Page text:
Brain Tumors Have Varying Degrees of Epileptogenicity

A significant proportion (30–50%) of patients with brain tumors have seizures, and many have seizures as their presenting symptoms, especially in the case of low-grade gliomas (van Breemen et al., 2007; Mittal et al., 2008). Some of these seizures become stereotypical and recurrent, thus meeting criteria for the diagnosis of epilepsy. Exactly why brain tumors produce seizures and epilepsy is not known, however, the clinical presentation of the seizure disorder can vary with the type of tumor, the rate of tumor growth, and the location of the tumor in the brain. For example, tumors that involve deeper, subcortical structures are significantly less epileptogenic than those involving the neocortex and hippocampus (Mittal et al., 2010). Quite often the slower the tumor grows, the more likely the patient is to have epilepsy with recurrent seizures, often refractory to standard anticonvulsant medications. Not surprisingly, patients with both slow growing as well as highly aggressive tumors are treated surgically to remove the tumor as much as possible while preserving eloquent brain regions. What is less clear is the best approach to treat both the tumor and the epileptic disorder. For example, although a total lesionectomy produces better seizure control than subtotal lesionectomy does, it is often not completely curative (Chang et al., 2008; Englot et al., 2011a,b). This is of particular importance for children and adults with developmental or slow-growing tumors who will survive their brain tumor surgeries, but may or may not improve their seizure disorders.

Treating Epilepsy and Brain Tumors at the Same Time

As a means to understand the relationship between epilepsy and brain tumors, and to treat both, we have surgically implanted intracranial recording electrodes and obtained long-term recordings as part of a two-stage procedure (Mittal et al., 2010). Figure 3 shows two examples where we have localized regions where seizures start from subdural grid recordings on two patients with brain tumors shown under the cortical surface. Each electrode involved in seizure onset is colored red, whereas seizure-free zones are colored green. As might be expected, seizures in patient A start in the neocortex overlying the tumor. In patient B, however, seizure-onset zones exist both overlying, as well as at a distance from the indicated tumor boundaries. In patient B, if only the tumor is resected and not all of the seizure-onset zones, there is a significant chance that the seizure disorder would not improve after surgery, even though the tumor may be adequately resected.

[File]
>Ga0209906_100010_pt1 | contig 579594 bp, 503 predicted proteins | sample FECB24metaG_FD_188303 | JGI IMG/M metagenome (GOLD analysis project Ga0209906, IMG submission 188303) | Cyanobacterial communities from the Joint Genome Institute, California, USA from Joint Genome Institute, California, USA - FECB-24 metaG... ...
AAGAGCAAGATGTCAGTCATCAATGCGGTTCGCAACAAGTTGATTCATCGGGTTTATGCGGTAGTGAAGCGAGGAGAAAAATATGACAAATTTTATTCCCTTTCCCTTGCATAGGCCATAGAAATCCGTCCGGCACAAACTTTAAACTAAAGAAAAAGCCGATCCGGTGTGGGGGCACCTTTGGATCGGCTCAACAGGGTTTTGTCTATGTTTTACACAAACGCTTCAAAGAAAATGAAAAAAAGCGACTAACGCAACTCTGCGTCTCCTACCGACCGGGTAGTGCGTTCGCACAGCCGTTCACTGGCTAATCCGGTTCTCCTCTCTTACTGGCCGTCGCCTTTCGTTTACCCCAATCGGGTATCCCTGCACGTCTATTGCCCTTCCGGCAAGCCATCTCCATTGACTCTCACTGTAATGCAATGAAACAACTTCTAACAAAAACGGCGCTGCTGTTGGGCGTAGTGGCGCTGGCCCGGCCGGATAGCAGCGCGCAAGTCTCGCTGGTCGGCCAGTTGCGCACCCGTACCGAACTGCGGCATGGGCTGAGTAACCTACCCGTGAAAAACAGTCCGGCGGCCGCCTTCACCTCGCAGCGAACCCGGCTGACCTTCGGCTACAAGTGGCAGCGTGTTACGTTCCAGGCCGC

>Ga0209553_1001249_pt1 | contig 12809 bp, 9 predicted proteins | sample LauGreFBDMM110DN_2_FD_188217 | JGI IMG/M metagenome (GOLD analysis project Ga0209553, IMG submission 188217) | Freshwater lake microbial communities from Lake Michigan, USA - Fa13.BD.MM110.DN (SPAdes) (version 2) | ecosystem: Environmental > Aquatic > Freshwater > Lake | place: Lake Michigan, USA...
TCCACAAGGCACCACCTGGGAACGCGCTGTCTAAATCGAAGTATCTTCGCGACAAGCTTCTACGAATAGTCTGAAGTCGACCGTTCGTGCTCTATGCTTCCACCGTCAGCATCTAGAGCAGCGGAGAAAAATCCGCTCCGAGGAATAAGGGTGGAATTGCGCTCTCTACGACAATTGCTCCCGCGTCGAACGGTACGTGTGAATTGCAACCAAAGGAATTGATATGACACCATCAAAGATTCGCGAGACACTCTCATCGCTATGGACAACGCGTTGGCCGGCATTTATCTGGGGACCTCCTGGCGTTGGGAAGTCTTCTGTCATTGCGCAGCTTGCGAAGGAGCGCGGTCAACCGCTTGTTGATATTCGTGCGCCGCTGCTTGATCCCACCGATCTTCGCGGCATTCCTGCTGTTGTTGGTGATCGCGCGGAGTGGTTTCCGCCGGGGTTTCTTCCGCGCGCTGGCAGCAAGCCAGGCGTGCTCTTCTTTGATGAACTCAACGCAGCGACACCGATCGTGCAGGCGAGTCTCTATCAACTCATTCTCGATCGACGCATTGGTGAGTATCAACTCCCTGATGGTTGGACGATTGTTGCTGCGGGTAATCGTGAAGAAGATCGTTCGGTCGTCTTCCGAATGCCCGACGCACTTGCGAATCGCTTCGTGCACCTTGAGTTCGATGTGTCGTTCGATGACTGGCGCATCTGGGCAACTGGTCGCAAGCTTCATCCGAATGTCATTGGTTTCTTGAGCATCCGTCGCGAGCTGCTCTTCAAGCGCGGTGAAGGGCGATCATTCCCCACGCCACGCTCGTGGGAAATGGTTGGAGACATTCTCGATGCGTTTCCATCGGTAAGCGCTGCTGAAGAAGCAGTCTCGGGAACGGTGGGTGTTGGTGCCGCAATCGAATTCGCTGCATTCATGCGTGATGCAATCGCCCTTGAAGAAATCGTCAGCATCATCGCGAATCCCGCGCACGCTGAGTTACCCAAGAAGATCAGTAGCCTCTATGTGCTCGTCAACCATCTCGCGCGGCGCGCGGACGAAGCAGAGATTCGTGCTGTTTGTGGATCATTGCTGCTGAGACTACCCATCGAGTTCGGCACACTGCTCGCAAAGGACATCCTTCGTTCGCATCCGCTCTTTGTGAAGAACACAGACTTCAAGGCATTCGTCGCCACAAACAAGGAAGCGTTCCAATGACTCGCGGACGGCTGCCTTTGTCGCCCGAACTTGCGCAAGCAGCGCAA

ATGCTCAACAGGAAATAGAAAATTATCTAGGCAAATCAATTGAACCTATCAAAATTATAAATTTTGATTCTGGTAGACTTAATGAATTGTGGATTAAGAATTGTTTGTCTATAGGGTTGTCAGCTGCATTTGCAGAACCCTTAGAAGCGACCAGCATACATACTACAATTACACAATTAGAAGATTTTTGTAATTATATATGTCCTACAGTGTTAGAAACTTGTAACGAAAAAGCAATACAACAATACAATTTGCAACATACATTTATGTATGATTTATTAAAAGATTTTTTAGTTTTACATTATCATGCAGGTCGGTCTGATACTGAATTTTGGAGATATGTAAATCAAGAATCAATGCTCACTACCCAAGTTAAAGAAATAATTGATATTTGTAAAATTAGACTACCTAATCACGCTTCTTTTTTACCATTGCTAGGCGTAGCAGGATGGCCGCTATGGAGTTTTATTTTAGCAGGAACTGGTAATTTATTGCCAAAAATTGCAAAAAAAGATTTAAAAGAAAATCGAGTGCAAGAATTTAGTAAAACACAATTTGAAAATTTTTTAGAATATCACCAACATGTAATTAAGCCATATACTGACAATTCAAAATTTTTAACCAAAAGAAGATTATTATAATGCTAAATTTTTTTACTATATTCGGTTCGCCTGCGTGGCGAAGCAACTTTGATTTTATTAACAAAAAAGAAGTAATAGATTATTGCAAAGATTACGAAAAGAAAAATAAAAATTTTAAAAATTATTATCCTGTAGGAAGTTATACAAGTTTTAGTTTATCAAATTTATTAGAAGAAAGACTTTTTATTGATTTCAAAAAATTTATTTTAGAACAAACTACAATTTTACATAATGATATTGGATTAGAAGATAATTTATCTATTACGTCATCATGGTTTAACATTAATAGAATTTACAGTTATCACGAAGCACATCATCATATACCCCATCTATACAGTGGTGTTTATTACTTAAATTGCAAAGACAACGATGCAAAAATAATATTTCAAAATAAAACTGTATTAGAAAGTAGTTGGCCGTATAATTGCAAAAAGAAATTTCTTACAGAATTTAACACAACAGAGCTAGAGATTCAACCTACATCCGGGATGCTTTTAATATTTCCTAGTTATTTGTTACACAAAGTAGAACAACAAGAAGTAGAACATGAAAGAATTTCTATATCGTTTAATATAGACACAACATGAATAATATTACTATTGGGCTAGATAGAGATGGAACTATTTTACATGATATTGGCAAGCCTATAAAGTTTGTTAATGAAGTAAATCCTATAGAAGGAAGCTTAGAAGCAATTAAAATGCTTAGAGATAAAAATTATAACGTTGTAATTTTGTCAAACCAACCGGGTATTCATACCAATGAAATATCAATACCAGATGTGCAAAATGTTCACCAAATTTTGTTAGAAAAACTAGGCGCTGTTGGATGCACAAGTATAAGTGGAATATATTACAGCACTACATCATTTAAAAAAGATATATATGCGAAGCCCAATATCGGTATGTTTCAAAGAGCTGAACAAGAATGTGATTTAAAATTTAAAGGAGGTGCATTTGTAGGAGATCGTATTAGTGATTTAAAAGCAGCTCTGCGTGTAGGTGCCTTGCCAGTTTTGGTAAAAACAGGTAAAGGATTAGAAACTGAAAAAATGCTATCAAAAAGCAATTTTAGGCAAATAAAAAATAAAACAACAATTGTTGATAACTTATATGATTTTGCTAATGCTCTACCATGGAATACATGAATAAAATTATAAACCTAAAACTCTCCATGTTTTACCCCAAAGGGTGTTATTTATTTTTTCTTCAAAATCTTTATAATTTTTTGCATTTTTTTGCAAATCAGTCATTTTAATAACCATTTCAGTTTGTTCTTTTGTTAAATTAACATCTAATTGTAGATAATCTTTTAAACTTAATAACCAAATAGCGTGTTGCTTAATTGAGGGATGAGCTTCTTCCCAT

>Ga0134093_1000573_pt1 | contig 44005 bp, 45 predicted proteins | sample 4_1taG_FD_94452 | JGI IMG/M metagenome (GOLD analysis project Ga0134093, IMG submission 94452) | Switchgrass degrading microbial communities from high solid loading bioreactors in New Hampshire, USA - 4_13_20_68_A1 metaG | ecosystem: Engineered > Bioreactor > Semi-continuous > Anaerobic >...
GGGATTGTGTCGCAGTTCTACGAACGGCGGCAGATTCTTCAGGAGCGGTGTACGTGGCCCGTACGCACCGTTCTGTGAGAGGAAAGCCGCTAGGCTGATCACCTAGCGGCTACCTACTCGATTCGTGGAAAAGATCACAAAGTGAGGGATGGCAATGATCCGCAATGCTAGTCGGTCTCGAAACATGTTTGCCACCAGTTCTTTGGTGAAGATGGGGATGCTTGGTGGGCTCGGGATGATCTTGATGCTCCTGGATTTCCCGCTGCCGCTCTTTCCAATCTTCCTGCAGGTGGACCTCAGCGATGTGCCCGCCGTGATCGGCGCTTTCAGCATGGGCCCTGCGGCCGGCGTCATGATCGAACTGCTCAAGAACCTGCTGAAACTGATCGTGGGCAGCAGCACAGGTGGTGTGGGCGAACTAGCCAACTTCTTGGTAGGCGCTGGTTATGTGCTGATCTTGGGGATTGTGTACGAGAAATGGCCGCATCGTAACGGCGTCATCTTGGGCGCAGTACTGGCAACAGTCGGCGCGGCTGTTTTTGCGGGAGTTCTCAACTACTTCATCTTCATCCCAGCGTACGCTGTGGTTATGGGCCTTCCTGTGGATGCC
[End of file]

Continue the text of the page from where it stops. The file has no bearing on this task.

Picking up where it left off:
Figure 3.

Applying systems biology tools to patients with brain tumors. Because many patents with brain tumors have epilepsy as well, we have used our systems biology approach to examine the relationship between brain tumors and epileptic activities. Although the patient shown in (A) has an epileptic seizure focus lying directly over the brain tumor, the patient in (B) has seizure-onset regions both over and at a distance from the tumor margin. A standard resection of the lesion would be expected to also treat the patient's seizures in A; however, a similar lesionectomy for patient B would not remove all the seizure onset regions and hence might be unlikely to cure the seizures.

We are currently studying these relationships not only to identify seizure-onset zones, but also for interictal spiking with respect to the tumor anatomy for a variety of tumor types, tumor locations, and tumor growth rates. It is hoped that a detailed, quantitative analysis of the electrical properties of the brain in and around brain tumors will improve the seizure outcomes in patients with brain tumors. It is also possible that by looking at these electrical patterns, we will improve outcome and survival from the tumor, as the electrical properties of the tissue reveal microscopic extension of the tumor not well visualized on imaging studies.


The authors have no conflicts of interest to disclose. The authors confirm that they have read the Journal's position on issues involved in ethical publication and affirm that this report is consistent with those guidelines.